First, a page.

The model of an A400M military transport aircraft (R) of European aerospace giant Airbus is pictured during the company's annual press conference in Munich, southern Germany, on February 27, 2015. AFP PHOTO / GUENTER SCHIFFMANN
Airbus Boosts Production of A320 Single-Aisles, Focuses on Fuel Economy
BY :ANDREA ROTHMAN
FEBRUARY 27, 2015
Airbus plans to boost production of its workhorse A320 single-aisle aircraft to 50 a month to meet surging demand for more fuel-efficient airliners.
The increase by the first quarter of 2017 from today’s 42 will help airlines get earlier delivery slots for the A320neo models with new engines that are already sold into the next decade. Airbus disclosed the plans as it announced a 15 percent gain in 2014 profit on higher plane deliveries.
The A320 family, introduced in the late 1980s and assembled at two sites in Europe and one in China, has helped Airbus create a global duopoly with Boeing in the civil aircraft market, which relies predominantly on smaller planes like the A320 and 737.
Airbus’s new production plans are still below targets by Boeing for 52 single-aisle 737s a month by 2018.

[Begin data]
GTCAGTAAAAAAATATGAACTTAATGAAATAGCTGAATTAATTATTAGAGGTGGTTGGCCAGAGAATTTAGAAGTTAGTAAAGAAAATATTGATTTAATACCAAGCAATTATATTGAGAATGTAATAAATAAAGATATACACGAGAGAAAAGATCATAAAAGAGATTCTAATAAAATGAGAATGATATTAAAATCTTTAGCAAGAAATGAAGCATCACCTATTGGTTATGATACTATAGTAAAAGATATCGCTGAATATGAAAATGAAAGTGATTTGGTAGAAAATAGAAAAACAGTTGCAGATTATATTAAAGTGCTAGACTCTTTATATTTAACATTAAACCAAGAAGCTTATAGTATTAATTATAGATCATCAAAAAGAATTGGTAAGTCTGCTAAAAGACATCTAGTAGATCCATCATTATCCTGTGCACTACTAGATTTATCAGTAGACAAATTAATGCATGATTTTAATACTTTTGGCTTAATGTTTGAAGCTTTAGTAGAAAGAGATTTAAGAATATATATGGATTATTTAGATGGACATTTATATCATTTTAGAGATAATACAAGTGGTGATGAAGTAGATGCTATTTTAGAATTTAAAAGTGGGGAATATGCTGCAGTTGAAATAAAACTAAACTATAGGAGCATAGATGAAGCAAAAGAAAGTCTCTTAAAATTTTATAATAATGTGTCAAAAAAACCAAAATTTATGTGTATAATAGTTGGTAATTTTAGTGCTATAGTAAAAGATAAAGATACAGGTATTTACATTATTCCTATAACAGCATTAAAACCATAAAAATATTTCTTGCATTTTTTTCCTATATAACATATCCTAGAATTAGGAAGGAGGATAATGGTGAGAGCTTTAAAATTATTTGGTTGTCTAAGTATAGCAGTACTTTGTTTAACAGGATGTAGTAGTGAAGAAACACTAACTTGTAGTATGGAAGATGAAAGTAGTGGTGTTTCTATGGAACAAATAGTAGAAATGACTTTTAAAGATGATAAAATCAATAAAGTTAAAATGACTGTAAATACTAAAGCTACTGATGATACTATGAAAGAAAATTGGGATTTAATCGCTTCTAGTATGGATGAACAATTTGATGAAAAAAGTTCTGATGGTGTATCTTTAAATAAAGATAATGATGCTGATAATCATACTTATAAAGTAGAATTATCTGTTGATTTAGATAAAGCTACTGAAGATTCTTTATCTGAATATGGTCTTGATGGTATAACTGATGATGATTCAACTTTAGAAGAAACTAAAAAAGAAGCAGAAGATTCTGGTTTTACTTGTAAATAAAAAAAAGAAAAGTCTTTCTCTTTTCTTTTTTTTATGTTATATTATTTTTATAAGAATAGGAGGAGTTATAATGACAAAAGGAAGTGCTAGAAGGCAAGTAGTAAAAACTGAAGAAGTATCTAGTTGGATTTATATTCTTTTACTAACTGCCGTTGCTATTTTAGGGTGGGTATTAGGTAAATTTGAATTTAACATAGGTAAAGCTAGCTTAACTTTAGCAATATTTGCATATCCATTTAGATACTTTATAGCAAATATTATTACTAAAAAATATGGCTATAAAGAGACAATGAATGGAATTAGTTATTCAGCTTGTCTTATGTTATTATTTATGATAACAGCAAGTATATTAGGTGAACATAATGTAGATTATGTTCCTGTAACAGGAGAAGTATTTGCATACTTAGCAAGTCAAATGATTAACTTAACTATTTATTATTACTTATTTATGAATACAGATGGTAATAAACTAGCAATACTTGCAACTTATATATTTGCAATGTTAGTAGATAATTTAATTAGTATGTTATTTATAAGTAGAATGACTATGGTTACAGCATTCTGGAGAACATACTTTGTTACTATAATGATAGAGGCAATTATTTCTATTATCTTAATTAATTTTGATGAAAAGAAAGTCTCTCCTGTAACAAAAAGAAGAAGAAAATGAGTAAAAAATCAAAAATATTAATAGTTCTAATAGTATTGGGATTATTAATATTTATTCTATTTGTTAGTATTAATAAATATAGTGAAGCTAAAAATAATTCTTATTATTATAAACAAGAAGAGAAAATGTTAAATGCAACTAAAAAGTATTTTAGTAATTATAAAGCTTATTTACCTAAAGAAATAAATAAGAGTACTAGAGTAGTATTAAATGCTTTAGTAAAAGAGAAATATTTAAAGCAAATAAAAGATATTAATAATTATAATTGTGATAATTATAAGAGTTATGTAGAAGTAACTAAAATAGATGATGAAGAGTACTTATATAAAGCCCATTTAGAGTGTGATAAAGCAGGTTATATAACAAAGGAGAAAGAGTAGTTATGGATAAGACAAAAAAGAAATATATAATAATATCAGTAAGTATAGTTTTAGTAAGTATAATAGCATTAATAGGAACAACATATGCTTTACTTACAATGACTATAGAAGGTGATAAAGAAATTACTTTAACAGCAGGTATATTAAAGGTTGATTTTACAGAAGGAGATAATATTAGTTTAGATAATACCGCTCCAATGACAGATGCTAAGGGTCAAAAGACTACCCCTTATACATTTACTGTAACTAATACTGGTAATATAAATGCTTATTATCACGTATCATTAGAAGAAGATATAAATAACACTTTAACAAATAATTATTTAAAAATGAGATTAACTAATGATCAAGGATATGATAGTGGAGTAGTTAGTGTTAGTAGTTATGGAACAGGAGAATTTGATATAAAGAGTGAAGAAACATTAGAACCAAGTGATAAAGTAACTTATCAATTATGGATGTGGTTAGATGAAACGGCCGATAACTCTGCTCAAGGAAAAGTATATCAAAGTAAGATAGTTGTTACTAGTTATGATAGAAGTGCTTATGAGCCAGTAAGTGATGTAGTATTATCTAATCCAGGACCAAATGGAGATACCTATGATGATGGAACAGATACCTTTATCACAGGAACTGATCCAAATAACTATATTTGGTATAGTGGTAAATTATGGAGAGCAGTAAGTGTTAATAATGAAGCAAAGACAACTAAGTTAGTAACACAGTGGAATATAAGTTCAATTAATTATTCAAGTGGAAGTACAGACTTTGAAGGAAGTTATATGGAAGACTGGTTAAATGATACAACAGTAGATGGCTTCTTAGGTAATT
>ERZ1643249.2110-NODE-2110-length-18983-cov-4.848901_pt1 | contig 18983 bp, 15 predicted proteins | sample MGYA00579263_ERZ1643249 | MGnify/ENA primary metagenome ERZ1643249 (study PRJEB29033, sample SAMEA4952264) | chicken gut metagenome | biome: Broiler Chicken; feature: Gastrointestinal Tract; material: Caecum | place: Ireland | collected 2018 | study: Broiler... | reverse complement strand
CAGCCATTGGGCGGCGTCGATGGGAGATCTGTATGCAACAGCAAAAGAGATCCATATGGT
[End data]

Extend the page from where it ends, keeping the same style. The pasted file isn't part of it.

“Due to strong demand for single-aisle aircraft we have decided to increase production of our A320 family to 50 aircraft a month from 2017 onwards,” Airbus chief executive Tom Enders said in a statement.
Airbus also announced a drop in production for its wide-body, twin-engine A330 plane, to six a month from early 2016 versus 10 today. Production will climb again as it starts building a more fuel efficient variant with new engines, the A330neo. Airbus confirmed its plan to break even on its A380 superjumbo in 2015.
Earnings at the parent company for 2014 before interest, tax and one-time items rose to 4.07 billion euros ($4.56 billion) from 3.54 billion euros, beating estimates by analysts for 3.84 billion euros. The company took a charge of 551 million euros for penalties related to delays of its A400M military transport. Sales rose 5 percent to 60.7 billion euros amid a proposal for a record dividend of 1.20 euros a share, up 60 percent from 75 cents in 2013.
The European aerospace company, which draws two thirds of sales from its airliner unit, is particularly reliant on its best-selling single-aisle series. In 2014, out of 629 deliveries, 490 were short-haul models, providing the bulk of revenue.
Airbus assembles its A320 and related variants mainly in Hamburg and Toulouse in southern France, with a plant in Tianjin, China, producing four planes monthly. It will be adding four A320neos monthly by 2017 at a new plant in Mobile, Alabama.
It predicts “slightly higher” deliveries and sales this year than last, and reiterated plans to break even with its A380, which has struggled to attract fresh orders. Airbus said it expects a “slight” increase in operating earnings before certain items, with a break-even on cash flow before acquisitions.